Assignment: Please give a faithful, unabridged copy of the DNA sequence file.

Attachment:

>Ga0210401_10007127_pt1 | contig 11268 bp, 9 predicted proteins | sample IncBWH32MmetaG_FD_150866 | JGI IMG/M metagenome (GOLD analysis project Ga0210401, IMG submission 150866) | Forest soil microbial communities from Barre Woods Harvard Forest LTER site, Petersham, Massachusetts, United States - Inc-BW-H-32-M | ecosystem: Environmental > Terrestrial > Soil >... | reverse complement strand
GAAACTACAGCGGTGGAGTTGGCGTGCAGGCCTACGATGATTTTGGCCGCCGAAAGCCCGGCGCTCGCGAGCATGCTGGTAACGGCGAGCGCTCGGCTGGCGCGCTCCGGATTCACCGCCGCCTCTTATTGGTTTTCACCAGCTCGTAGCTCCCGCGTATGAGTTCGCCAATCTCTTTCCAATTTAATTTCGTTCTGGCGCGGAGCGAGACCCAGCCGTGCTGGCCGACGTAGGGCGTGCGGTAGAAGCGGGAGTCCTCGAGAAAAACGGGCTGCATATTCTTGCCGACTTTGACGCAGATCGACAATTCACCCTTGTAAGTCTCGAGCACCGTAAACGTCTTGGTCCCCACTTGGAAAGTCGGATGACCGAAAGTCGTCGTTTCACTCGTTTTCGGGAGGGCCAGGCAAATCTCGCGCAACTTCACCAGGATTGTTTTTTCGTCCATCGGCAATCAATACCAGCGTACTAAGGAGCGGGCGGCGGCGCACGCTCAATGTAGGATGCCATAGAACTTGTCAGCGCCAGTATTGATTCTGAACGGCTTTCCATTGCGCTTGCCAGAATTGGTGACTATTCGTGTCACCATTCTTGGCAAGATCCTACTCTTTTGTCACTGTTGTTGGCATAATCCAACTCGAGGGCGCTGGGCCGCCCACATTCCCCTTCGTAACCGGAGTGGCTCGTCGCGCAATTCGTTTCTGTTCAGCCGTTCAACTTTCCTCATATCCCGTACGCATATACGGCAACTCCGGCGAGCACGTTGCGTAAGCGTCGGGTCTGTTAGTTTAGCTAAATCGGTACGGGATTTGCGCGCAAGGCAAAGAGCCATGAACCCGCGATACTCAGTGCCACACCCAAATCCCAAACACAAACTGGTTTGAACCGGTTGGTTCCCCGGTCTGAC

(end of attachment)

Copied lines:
>Ga0210401_10007127_pt1 | contig 11268 bp, 9 predicted proteins | sample IncBWH32MmetaG_FD_150866 | JGI IMG/M metagenome (GOLD analysis project Ga0210401, IMG submission 150866) | Forest soil microbial communities from Barre Woods Harvard Forest LTER site, Petersham, Massachusetts, United States - Inc-BW-H-32-M | ecosystem: Environmental > Terrestrial > Soil >... | reverse complement strand
GAAACTACAGCGGTGGAGTTGGCGTGCAGGCCTACGATGATTTTGGCCGCCGAAAGCCCGGCGCTCGCGAGCATGCTGGTAACGGCGAGCGCTCGGCTGGCGCGCTCCGGATTCACCGCCGCCTCTTATTGGTTTTCACCAGCTCGTAGCTCCCGCGTATGAGTTCGCCAATCTCTTTCCAATTTAATTTCGTTCTGGCGCGGAGCGAGACCCAGCCGTGCTGGCCGACGTAGGGCGTGCGGTAGAAGCGGGAGTCCTCGAGAAAAACGGGCTGCATATTCTTGCCGACTTTGACGCAGATCGACAATTCACCCTTGTAAGTCTCGAGCACCGTAAACGTCTTGGTCCCCACTTGGAAAGTCGGATGACCGAAAGTCGTCGTTTCACTCGTTTTCGGGAGGGCCAGGCAAATCTCGCGCAACTTCACCAGGATTGTTTTTTCGTCCATCGGCAATCAATACCAGCGTACTAAGGAGCGGGCGGCGGCGCACGCTCAATGTAGGATGCCATAGAACTTGTCAGCGCCAGTATTGATTCTGAACGGCTTTCCATTGCGCTTGCCAGAATTGGTGACTATTCGTGTCACCATTCTTGGCAAGATCCTACTCTTTTGTCACTGTTGTTGGCATAATCCAACTCGAGGGCGCTGGGCCGCCCACATTCCCCTTCGTAACCGGAGTGGCTCGTCGCGCAATTCGTTTCTGTTCAGCCGTTCAACTTTCCTCATATCCCGTACGCATATACGGCAACTCCGGCGAGCACGTTGCGTAAGCGTCGGGTCTGTTAGTTTAGCTAAATCGGTACGGGATTTGCGCGCAAGGCAAAGAGCCATGAACCCGCGATACTCAGTGCCACACCCAAATCCCAAACACAAACTGGTTTGAACCGGTTGGTTCCCCGGTCTGAC